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Hepatic tolerance in chronic equine hepacivirus infection

Hepatitis C virus (HCV) infection is the most frequent medical indication for livertransplantation in humans worldwide. The virus displays a narrow host species tropism and naturally onlyinfects humans, although chimpanzees may be infected experimentally. The restricted host range hashampered the development of a robust immunocompetent animal model, which in turn has hindered themechanistic analysis of virus pathogenesis and immune control. The most closely related animalhepacivirus (HV) is found in horses, the equine hepacivirus (EqHV). EqHV, similar to HCV, can causeacute and chronic infections, with viremia lasting for months to years. As in HCV, the major determinantsof an effective immune response have not been identified. So far there are no preventive or therapeuticapproaches available. Thus, the development of a novel general approach for innovative and rational designof vaccines and therapeutic measures is urgently needed.Hypotheses/Research Questions/objectives: In this project we aim to evaluate the immunological impact oftherapeutic vaccination against EqHV infection in chronically infected horses. These findings will enhanceour knowledge of an immunocompetent host’s immune response to a hepacivirus vaccination and infection.In addition to providing insights into the horse’s immune response, the system holds great potential as asurrogate model for a potential therapeutic strategy against HCV in humans.Approach/Methods: We will generate four different recombinant MVA viruses expressing the EqHV-E1/E2,EqHV-NS3, EqHV-NS5B antigens and test whether MVA-based vaccination can safely induce vectorspecific and EqHV-specific T-cell responses and lead to a reduction in viral load in EqHV infected horses.Level of originality/Innovation: The project uses novel vector technologies to further improve understanding ofhepacivirus immunity.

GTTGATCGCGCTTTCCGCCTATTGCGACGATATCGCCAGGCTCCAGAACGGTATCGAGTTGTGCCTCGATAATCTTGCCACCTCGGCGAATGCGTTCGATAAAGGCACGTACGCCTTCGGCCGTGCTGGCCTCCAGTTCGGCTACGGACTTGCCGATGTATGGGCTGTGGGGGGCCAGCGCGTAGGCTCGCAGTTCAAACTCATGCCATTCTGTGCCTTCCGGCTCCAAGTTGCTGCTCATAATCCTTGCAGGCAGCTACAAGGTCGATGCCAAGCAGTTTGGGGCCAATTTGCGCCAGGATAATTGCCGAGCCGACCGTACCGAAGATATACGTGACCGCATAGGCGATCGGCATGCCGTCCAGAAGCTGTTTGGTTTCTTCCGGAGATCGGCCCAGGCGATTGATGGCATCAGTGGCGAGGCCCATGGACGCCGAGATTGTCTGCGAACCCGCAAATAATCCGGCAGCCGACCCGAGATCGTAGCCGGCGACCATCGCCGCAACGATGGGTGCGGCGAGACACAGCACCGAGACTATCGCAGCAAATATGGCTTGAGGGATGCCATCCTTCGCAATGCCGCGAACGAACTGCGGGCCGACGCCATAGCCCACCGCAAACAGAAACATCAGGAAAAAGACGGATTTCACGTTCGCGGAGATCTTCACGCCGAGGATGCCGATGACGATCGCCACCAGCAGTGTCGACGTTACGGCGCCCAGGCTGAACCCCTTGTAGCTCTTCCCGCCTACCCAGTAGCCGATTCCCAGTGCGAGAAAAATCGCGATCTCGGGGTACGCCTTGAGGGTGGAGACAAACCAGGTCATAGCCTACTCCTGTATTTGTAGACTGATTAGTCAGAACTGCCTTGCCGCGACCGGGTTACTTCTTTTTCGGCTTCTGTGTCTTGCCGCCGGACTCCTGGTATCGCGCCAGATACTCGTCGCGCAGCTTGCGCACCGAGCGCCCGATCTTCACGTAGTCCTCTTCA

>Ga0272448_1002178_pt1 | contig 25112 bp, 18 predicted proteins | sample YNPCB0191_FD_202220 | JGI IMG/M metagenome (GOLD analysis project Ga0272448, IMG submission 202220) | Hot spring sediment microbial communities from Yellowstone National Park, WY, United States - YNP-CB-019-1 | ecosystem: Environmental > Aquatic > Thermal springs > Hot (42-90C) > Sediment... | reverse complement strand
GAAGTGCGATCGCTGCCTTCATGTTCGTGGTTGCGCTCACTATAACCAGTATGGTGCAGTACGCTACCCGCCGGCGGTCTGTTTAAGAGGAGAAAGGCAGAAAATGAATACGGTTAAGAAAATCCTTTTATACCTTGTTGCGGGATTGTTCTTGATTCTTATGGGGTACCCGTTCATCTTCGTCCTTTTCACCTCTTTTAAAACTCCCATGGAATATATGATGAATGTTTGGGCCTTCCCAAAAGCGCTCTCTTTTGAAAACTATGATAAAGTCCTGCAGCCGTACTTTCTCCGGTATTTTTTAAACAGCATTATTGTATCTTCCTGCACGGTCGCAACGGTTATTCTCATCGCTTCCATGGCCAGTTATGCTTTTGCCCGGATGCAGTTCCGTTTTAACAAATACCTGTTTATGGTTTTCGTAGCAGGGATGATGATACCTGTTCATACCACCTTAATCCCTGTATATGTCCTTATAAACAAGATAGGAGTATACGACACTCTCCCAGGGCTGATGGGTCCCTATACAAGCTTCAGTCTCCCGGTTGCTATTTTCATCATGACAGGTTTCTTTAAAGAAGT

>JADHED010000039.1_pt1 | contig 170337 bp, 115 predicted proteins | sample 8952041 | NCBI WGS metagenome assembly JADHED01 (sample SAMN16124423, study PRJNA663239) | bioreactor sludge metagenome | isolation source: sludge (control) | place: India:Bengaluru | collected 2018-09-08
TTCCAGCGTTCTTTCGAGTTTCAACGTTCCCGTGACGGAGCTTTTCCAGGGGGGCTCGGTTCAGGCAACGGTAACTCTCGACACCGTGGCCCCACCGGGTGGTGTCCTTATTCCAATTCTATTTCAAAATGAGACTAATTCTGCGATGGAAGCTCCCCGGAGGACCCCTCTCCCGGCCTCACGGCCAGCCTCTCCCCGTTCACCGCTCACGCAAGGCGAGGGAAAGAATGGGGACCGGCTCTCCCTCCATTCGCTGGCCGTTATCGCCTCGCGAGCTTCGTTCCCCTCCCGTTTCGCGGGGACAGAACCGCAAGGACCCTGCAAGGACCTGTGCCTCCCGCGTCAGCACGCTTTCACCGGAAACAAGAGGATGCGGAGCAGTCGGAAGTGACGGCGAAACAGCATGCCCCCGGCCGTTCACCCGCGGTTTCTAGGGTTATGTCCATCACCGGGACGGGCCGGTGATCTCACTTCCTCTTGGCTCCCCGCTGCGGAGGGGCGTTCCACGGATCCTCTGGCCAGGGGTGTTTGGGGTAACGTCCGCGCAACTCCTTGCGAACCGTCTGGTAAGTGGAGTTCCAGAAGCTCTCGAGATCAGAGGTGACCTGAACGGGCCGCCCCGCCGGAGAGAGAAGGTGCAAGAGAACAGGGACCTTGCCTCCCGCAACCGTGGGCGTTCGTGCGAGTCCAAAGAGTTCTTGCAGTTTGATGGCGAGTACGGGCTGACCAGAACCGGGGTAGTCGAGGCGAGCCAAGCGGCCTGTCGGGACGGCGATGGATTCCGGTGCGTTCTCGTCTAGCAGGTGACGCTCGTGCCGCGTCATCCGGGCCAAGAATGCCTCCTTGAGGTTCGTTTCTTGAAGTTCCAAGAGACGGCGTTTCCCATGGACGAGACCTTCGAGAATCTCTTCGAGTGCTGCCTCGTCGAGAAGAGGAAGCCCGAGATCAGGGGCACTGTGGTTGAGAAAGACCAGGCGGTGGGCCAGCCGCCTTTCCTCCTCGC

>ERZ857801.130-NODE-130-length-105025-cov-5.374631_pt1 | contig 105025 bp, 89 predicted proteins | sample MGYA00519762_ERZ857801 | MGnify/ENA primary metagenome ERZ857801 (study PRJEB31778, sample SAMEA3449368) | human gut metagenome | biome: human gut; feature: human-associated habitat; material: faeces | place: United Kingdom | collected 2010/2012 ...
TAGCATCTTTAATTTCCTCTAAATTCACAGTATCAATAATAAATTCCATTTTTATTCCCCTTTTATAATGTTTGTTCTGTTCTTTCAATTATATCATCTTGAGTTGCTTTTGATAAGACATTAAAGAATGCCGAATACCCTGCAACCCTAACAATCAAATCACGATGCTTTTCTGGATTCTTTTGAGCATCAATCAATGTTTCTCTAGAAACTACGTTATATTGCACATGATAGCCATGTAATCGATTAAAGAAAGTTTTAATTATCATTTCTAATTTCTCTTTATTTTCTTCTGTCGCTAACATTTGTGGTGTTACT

Equine Hepacivirus
Coordination for vetmeduni vienna
Cavalleri Jessika-Maximiliane
Coordination in general
Asisa Volz
Ludwig-Maximilians-Universität München, München, Germany
FWF Joint Projects
Type of Research
Clinical research / study
Cavalleri J.,
Vetmed Research Units
University Equine Clinic, Clinical Unit of Equine Internal Medicine
Institute of Immunology
Projekt partner
Contact: Eike Steinmann
Ruhr-Universität-Bochum, Universitätsstraße 150, 44801 Bochum, Germany
Funded by
FWF - Fonds zur Förderung der wissenschaftlichen Forschung, Wien, Austria

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